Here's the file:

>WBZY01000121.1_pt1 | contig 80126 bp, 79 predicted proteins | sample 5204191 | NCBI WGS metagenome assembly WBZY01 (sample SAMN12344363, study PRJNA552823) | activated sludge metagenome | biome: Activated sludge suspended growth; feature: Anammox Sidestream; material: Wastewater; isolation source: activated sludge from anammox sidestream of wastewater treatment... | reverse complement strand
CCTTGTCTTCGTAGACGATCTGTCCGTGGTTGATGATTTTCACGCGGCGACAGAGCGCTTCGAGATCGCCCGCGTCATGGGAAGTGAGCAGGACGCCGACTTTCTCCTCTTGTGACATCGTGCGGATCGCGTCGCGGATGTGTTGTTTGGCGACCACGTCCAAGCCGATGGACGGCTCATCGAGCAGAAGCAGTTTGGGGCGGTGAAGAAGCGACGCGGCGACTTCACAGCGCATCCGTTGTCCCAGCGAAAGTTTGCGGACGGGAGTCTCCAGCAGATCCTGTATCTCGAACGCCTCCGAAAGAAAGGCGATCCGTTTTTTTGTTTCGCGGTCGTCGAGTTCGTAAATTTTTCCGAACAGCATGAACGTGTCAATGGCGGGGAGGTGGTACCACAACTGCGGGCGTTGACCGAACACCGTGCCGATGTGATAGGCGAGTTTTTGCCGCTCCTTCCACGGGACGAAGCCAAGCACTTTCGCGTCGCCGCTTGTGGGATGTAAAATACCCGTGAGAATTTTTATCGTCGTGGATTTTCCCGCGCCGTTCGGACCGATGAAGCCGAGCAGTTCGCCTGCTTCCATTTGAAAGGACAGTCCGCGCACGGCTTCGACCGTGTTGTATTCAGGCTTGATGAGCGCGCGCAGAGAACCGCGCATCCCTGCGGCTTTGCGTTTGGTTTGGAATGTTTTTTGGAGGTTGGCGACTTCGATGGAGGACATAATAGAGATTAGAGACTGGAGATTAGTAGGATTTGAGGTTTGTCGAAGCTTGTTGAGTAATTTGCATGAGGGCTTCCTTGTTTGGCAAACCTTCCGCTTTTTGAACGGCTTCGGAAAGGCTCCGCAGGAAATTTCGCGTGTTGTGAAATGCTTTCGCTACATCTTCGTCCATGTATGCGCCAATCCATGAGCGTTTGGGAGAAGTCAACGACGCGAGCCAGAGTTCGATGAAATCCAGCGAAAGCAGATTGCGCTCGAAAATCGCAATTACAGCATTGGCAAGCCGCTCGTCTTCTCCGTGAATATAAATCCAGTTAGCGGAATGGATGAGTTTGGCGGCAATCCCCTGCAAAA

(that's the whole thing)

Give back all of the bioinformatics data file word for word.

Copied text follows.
>WBZY01000121.1_pt1 | contig 80126 bp, 79 predicted proteins | sample 5204191 | NCBI WGS metagenome assembly WBZY01 (sample SAMN12344363, study PRJNA552823) | activated sludge metagenome | biome: Activated sludge suspended growth; feature: Anammox Sidestream; material: Wastewater; isolation source: activated sludge from anammox sidestream of wastewater treatment... | reverse complement strand
CCTTGTCTTCGTAGACGATCTGTCCGTGGTTGATGATTTTCACGCGGCGACAGAGCGCTTCGAGATCGCCCGCGTCATGGGAAGTGAGCAGGACGCCGACTTTCTCCTCTTGTGACATCGTGCGGATCGCGTCGCGGATGTGTTGTTTGGCGACCACGTCCAAGCCGATGGACGGCTCATCGAGCAGAAGCAGTTTGGGGCGGTGAAGAAGCGACGCGGCGACTTCACAGCGCATCCGTTGTCCCAGCGAAAGTTTGCGGACGGGAGTCTCCAGCAGATCCTGTATCTCGAACGCCTCCGAAAGAAAGGCGATCCGTTTTTTTGTTTCGCGGTCGTCGAGTTCGTAAATTTTTCCGAACAGCATGAACGTGTCAATGGCGGGGAGGTGGTACCACAACTGCGGGCGTTGACCGAACACCGTGCCGATGTGATAGGCGAGTTTTTGCCGCTCCTTCCACGGGACGAAGCCAAGCACTTTCGCGTCGCCGCTTGTGGGATGTAAAATACCCGTGAGAATTTTTATCGTCGTGGATTTTCCCGCGCCGTTCGGACCGATGAAGCCGAGCAGTTCGCCTGCTTCCATTTGAAAGGACAGTCCGCGCACGGCTTCGACCGTGTTGTATTCAGGCTTGATGAGCGCGCGCAGAGAACCGCGCATCCCTGCGGCTTTGCGTTTGGTTTGGAATGTTTTTTGGAGGTTGGCGACTTCGATGGAGGACATAATAGAGATTAGAGACTGGAGATTAGTAGGATTTGAGGTTTGTCGAAGCTTGTTGAGTAATTTGCATGAGGGCTTCCTTGTTTGGCAAACCTTCCGCTTTTTGAACGGCTTCGGAAAGGCTCCGCAGGAAATTTCGCGTGTTGTGAAATGCTTTCGCTACATCTTCGTCCATGTATGCGCCAATCCATGAGCGTTTGGGAGAAGTCAACGACGCGAGCCAGAGTTCGATGAAATCCAGCGAAAGCAGATTGCGCTCGAAAATCGCAATTACAGCATTGGCAAGCCGCTCGTCTTCTCCGTGAATATAAATCCAGTTAGCGGAATGGATGAGTTTGGCGGCAATCCCCTGCAAAA